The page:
GLP laboratory adapts existing OECD Test Guidelines to animal-product-free conditions

Earlier this year, we announced XCELLR8 wins £100K funding in the 2020 CRACK IT Challenges competition for a six-month proof-of-concept study to develop in vitro tests free from animal-derived reagents. The prize is sponsored by Unilever and AstraZeneca and co-funded by Unilever, and it is part of the 2020 CRACK IT Challenges competition.

NC3Rs CRACK-IT logoOur work is focused on the challenge to remove animal-derived products such as Foetal Bovine Serum from in vitro tests and to improve human relevance and reproducibility. Phase one aims to include a preliminary characterisation of the cells and animal-free S9 substitutes (AFS9), as well as design a protocol in full compliance with OECD’s TG487 (Mammalian Cell Micronucleus Test) and TG455 (Transactivation Assays to Detect Estrogen Receptor Agonists and Antagonists). We will also establish preliminary databases of reference values for positive and negative controls in both tests. Laboratory work finishes in August, and we will share outcomes in a scientific publication later in the year.

Rabbits in labIf successful in our application, phase two will commence immediately after, and we aim to provide a detailed characterisation of cells and AFS9 substitutes and engage with regulators to update current protocols.  All tests will complete at XCellR8 and one other qualified laboratory. We will publish all methods and commercialise products to ensure widespread access by other laboratories. As we continue to update you on our progress, please keep visiting our website and help us raise awareness by sharing this post with your friends and colleagues.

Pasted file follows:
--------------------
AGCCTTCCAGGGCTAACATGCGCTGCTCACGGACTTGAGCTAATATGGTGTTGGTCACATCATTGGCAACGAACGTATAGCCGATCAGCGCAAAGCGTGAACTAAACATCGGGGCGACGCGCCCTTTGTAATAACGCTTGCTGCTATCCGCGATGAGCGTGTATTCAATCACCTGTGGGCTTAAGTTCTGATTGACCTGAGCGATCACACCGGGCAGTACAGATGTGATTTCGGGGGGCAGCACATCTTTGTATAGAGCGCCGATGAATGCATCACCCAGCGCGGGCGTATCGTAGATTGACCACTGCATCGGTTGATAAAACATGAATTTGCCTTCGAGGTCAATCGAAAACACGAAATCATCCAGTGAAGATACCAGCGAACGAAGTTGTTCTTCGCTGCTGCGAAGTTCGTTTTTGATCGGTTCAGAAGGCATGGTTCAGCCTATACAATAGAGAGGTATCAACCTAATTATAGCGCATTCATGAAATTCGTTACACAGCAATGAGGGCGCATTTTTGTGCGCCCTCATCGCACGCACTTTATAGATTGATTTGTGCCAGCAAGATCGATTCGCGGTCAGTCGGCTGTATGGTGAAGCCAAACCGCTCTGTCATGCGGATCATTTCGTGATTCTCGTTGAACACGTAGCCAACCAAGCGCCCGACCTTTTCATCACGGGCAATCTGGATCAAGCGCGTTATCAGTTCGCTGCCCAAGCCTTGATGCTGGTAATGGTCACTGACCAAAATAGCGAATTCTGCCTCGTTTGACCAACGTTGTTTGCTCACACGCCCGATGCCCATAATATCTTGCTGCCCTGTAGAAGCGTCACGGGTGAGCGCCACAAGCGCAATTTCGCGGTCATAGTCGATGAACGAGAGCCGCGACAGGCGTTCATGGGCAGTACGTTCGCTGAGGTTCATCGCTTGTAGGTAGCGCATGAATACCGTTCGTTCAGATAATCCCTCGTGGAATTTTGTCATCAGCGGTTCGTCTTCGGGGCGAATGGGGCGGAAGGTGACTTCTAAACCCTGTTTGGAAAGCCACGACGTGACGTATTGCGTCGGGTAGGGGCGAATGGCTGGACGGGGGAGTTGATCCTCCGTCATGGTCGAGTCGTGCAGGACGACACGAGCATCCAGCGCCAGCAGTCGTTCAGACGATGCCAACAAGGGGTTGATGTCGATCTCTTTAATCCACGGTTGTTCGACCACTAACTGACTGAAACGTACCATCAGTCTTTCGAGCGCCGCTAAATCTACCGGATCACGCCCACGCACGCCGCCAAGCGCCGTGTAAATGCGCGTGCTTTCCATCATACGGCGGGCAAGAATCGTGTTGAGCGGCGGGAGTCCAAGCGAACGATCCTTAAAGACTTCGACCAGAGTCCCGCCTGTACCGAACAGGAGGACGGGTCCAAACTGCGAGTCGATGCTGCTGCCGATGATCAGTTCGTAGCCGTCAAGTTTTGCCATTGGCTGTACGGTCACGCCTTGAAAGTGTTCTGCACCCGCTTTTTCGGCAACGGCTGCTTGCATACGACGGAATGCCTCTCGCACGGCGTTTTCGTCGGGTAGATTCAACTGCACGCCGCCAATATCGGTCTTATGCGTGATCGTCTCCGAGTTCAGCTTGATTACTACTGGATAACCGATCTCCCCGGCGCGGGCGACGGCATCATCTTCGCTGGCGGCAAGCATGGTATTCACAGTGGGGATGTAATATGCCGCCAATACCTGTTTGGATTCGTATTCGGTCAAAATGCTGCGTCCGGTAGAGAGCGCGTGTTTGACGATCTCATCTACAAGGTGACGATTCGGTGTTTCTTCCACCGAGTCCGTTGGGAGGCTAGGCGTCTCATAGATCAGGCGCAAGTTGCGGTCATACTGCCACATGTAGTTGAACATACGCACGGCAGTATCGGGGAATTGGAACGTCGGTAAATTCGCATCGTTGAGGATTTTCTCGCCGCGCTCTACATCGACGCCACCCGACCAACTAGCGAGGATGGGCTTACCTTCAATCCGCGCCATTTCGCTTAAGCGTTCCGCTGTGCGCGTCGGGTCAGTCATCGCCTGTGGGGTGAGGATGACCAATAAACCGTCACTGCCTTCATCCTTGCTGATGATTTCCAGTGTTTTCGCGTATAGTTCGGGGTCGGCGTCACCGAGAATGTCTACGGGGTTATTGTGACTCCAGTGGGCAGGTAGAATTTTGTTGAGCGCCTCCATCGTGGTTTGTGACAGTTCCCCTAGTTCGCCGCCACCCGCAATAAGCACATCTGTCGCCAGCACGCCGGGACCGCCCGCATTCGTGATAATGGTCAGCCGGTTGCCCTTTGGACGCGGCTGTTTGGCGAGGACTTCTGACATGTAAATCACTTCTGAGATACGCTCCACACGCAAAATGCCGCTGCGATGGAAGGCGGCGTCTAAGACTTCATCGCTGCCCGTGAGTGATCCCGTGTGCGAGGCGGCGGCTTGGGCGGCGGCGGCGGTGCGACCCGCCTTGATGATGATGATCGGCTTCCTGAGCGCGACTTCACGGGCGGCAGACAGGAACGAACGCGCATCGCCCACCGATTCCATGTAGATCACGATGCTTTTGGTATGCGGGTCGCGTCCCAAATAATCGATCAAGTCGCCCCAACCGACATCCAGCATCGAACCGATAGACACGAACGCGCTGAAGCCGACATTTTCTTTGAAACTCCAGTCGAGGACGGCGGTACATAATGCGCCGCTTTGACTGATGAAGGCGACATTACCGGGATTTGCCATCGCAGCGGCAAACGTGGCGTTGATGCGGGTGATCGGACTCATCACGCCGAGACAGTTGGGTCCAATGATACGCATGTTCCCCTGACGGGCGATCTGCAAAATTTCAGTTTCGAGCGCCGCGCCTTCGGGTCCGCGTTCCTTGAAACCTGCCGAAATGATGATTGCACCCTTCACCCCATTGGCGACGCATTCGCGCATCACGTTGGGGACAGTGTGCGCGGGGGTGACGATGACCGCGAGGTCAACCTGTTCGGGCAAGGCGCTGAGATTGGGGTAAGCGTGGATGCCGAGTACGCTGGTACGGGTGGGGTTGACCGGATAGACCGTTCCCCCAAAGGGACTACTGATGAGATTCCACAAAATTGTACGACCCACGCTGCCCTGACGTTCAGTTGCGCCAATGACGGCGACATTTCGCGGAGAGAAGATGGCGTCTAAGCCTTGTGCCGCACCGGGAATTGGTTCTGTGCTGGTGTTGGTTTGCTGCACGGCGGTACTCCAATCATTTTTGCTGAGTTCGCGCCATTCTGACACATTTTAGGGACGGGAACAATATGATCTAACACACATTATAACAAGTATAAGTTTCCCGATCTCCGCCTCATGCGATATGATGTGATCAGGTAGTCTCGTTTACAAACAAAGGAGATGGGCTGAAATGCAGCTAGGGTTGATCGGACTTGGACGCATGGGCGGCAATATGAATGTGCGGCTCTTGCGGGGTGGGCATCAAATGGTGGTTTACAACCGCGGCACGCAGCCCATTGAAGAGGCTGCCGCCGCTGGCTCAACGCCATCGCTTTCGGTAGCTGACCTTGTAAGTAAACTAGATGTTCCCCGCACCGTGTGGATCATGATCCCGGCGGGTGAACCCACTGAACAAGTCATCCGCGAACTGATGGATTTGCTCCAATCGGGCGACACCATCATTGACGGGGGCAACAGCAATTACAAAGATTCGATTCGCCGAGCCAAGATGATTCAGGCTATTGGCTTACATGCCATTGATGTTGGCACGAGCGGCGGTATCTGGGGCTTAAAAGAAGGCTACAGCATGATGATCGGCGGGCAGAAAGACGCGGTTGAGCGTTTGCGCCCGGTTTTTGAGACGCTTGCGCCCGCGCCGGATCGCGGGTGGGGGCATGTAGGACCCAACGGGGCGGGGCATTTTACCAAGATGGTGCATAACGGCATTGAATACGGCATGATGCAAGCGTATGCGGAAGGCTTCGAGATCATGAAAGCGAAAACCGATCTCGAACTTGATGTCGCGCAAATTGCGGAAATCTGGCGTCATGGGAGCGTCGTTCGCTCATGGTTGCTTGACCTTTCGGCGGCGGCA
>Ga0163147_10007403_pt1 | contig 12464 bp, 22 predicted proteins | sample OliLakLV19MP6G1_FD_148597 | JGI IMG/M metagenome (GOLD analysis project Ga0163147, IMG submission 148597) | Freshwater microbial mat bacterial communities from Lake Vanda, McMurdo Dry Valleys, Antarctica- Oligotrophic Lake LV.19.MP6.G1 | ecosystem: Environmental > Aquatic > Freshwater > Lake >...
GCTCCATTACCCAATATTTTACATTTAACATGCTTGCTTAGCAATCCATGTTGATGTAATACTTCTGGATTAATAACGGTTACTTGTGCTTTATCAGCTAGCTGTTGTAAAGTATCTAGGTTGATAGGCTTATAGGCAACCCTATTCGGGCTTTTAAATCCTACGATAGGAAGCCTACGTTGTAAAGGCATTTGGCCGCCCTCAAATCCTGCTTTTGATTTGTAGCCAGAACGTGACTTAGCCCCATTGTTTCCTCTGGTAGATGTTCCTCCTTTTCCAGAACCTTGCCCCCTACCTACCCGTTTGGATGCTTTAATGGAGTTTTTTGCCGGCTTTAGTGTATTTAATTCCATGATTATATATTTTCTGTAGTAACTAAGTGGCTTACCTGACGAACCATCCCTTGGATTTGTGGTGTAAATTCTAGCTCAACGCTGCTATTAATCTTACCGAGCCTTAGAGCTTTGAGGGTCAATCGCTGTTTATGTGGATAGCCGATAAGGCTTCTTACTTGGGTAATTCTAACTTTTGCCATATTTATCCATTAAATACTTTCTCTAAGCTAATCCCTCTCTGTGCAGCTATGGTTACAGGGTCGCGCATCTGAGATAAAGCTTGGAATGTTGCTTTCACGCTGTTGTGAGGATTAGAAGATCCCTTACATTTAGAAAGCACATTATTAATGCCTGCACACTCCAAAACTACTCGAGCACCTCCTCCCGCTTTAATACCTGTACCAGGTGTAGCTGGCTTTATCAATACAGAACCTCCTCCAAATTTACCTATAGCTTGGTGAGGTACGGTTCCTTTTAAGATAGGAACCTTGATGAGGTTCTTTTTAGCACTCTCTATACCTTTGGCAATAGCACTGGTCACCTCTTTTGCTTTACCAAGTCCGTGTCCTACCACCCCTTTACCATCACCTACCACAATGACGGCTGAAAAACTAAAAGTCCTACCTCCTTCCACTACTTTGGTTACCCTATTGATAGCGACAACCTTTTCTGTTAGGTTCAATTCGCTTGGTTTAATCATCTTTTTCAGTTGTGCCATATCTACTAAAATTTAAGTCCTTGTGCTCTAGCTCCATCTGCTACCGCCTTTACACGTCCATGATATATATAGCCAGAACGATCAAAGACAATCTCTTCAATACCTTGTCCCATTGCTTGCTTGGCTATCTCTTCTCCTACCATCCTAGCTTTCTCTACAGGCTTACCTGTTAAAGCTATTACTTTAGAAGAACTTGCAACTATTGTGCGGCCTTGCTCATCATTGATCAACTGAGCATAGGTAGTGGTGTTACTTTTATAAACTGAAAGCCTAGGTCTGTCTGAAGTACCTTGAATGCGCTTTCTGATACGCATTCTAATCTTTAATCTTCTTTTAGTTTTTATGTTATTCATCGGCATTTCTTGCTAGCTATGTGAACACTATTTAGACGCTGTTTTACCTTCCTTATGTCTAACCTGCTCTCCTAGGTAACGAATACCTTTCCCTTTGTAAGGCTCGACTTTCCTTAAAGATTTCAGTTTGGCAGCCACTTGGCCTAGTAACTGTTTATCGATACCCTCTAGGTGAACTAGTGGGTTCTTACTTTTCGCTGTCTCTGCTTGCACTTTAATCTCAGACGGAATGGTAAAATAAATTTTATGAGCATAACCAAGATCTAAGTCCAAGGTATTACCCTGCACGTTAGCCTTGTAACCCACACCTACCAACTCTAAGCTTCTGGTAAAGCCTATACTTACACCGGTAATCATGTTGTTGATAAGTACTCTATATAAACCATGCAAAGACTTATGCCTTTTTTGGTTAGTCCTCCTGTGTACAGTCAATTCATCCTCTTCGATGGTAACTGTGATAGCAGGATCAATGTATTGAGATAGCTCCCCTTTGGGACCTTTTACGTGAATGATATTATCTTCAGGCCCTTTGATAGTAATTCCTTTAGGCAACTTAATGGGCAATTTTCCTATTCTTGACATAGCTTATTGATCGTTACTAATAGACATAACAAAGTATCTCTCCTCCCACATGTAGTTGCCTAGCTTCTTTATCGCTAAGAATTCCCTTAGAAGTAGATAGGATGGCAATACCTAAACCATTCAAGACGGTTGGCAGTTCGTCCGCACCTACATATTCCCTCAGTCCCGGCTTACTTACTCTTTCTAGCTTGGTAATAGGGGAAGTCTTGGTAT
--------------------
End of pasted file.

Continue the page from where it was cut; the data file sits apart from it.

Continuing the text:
XCellR8 has a successful track record in this area, having already adapted the established OECD TG 442D KeratinoSens™ skin sensitisation test to animal-product-free conditions, which led to the subsequent revision of the OECD Test Guideline to include the new method.

CRACK IT prize helps science make another step forward

XCellR8 Founder and CEO Dr Carol Treasure commented, “We are constantly seeking new ways to improve the accuracy and reliability of tests that humans rely on to be sure that products are safe. Countless animal lives have been lost, yet time again fail to provide relevance to human safety and efficacy. Furthermore, the ongoing use of animal components in most of these tests can affect the reproducibility of results – a factor that has been largely overlooked until recently. We are delighted to see Unilever and AstraZeneca sponsoring and addressing this gap, and equally delighted for us to be part of such an important step forward in science.”

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